It's about time someone such as [Meredith Maran] wrote a book like [My Lie]. I urge anyone interested in late 20th century culture, gender conflicts, social influence, and human suggestibility to read My Lie.[12]

My Lie was named a San Francisco Chronicle "Best Book of 2010," and San Francisco Chronicle "Notable New Book".[13]

Why We Write was published in 2013 by Plume and edited by Maran. In the book, twenty of America's bestselling authors, including David Baldacci, Jennifer Egan, Terry McMillan, Jodi Picoult, and James Frey, share tricks, tips, and secrets of the successful writing life. According to the Boston Globe:

Why We Write is filled with practical tips on writing, surviving, and thriving for anyone who works with words.[14]

The follow-up to Why We Write, "Why We Write About Ourselves," was published in January 2016 by Plume.

"The New Old Me: My Late-Life Invention," was published in March 2017 by Blue Rider Press/Penguin Random House. In the Washington Post, Elinor Lipman wrote, "Well-written and smart...It is lovely to see Los Angeles through the author's eyes...Her friends are bricks, her boundaries are porous, and her heart is big. When she muses, "Maybe I've accidentally come to exactly the right place," we reader-companions vote yes."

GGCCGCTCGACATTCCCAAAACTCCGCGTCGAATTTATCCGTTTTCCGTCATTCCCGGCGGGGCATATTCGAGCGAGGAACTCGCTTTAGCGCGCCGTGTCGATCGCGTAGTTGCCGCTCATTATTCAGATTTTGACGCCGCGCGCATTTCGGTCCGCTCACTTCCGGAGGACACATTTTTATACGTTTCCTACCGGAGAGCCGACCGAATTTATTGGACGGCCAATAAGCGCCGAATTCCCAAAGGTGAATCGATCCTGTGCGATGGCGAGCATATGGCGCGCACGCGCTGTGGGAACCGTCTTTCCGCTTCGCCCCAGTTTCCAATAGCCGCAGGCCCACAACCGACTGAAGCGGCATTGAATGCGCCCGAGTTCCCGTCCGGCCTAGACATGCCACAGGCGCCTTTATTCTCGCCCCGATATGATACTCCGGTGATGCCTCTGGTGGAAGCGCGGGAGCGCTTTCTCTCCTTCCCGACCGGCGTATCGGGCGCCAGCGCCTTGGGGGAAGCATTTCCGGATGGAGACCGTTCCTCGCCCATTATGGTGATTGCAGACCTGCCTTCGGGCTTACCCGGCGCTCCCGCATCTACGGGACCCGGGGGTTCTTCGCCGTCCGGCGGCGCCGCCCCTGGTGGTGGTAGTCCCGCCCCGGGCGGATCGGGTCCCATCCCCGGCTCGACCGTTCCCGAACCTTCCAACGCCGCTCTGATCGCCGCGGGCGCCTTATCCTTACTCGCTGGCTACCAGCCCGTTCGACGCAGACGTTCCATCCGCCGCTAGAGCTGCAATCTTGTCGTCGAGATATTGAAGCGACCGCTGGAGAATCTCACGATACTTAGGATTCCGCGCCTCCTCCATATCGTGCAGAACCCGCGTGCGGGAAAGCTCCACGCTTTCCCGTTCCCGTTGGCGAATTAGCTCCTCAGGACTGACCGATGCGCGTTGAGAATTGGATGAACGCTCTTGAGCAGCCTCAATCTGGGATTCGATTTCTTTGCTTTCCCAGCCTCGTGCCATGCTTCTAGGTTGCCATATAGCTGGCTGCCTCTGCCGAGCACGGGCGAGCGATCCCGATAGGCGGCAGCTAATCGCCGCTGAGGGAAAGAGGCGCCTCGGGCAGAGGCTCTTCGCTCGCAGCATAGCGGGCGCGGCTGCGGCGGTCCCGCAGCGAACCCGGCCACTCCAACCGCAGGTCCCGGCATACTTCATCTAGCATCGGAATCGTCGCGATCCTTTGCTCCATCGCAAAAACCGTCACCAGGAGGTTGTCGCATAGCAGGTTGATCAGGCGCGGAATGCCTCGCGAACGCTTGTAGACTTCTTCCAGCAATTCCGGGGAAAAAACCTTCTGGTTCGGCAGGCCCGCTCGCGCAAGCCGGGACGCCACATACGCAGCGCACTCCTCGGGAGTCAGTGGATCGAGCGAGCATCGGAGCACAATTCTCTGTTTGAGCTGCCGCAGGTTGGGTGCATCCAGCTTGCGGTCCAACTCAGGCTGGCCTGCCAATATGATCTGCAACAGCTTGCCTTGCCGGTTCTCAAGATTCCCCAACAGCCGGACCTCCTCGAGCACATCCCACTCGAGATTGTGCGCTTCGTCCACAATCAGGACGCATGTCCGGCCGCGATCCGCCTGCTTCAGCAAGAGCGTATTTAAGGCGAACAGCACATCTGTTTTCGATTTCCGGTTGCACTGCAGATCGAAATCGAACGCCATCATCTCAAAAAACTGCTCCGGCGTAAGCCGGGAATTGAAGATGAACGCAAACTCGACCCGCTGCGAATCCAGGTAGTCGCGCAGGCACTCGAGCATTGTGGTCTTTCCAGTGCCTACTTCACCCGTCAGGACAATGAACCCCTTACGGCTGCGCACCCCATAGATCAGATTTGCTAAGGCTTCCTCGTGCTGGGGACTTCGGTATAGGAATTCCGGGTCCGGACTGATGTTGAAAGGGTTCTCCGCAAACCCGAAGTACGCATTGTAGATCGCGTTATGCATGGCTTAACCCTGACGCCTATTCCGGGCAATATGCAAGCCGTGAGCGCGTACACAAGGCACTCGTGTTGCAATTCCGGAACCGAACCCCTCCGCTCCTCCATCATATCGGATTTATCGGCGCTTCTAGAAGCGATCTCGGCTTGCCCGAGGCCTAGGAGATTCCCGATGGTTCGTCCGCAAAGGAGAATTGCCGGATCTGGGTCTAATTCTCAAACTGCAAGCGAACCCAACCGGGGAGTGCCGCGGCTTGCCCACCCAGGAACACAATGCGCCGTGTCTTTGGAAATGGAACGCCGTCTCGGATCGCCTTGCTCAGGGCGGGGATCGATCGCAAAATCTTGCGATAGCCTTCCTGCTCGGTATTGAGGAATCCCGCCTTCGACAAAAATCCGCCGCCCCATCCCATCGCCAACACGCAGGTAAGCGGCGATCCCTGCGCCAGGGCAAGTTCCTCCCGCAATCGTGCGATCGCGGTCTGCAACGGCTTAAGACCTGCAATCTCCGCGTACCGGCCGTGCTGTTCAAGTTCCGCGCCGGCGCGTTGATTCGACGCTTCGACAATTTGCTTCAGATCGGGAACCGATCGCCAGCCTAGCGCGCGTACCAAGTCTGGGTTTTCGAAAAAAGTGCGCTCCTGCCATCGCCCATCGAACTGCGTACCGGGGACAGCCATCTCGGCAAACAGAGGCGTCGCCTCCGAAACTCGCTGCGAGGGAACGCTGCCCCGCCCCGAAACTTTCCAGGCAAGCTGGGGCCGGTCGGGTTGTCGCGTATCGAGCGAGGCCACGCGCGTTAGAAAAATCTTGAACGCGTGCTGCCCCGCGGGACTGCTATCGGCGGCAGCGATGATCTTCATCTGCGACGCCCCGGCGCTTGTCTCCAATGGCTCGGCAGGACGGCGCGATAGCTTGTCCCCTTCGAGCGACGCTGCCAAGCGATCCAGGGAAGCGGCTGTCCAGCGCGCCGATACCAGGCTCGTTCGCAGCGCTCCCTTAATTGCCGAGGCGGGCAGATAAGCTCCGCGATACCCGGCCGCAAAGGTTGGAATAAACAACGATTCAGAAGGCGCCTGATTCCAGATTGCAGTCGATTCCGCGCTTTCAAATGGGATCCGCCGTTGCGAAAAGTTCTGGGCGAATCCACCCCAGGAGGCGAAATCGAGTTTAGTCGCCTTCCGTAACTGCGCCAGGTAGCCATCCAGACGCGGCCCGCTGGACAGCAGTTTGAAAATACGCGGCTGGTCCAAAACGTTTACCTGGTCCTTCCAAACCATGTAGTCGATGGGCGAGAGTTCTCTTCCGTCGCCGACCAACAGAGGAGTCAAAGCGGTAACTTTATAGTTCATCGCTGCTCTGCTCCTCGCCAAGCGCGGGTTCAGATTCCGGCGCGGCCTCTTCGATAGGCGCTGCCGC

From 2004-2006 Maran was Writer in Residence at UCLA. In 2006 she was Writer in Residence at the Mabel Dodge Luhan House in Taos.

In an interview with TIME.com, Maran explained how and why she decided to write her memoir, My Lie.[15] She explained that in 2007, a hiking acquaintance had asked if she had ever done anything she still regretted. Maran replied that she had accused her father of molesting her, and hadn't spoken to him for eight years. Maran [later] realized that the accusation wasn't true. Maran's hiking acquaintance said that exactly the same thing had happened to her. That prompted Maran to address the examples and abuses that included false accounts—and the pain and suffering inflicted on people who were innocent like her father—in order to answer the question: "How could it happen that people who never suffered such harrowing experiences would come to believe that they had?"[16]